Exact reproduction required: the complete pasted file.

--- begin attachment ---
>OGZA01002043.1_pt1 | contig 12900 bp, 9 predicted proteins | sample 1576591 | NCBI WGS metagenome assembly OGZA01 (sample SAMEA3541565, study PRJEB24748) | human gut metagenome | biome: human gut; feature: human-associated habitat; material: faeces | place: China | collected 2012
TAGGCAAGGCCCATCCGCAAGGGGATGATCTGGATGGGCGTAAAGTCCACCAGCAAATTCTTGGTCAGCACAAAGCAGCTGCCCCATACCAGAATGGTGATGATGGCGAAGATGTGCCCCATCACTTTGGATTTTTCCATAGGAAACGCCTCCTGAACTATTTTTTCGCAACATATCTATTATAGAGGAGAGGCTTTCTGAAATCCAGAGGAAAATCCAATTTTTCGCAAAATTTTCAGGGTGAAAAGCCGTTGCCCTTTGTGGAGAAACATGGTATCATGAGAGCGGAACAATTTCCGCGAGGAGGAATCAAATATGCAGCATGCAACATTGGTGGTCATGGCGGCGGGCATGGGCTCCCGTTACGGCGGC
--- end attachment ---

>OGZA01002043.1_pt1 | contig 12900 bp, 9 predicted proteins | sample 1576591 | NCBI WGS metagenome assembly OGZA01 (sample SAMEA3541565, study PRJEB24748) | human gut metagenome | biome: human gut; feature: human-associated habitat; material: faeces | place: China | collected 2012
TAGGCAAGGCCCATCCGCAAGGGGATGATCTGGATGGGCGTAAAGTCCACCAGCAAATTCTTGGTCAGCACAAAGCAGCTGCCCCATACCAGAATGGTGATGATGGCGAAGATGTGCCCCATCACTTTGGATTTTTCCATAGGAAACGCCTCCTGAACTATTTTTTCGCAACATATCTATTATAGAGGAGAGGCTTTCTGAAATCCAGAGGAAAATCCAATTTTTCGCAAAATTTTCAGGGTGAAAAGCCGTTGCCCTTTGTGGAGAAACATGGTATCATGAGAGCGGAACAATTTCCGCGAGGAGGAATCAAATATGCAGCATGCAACATTGGTGGTCATGGCGGCGGGCATGGGCTCCCGTTACGGCGGC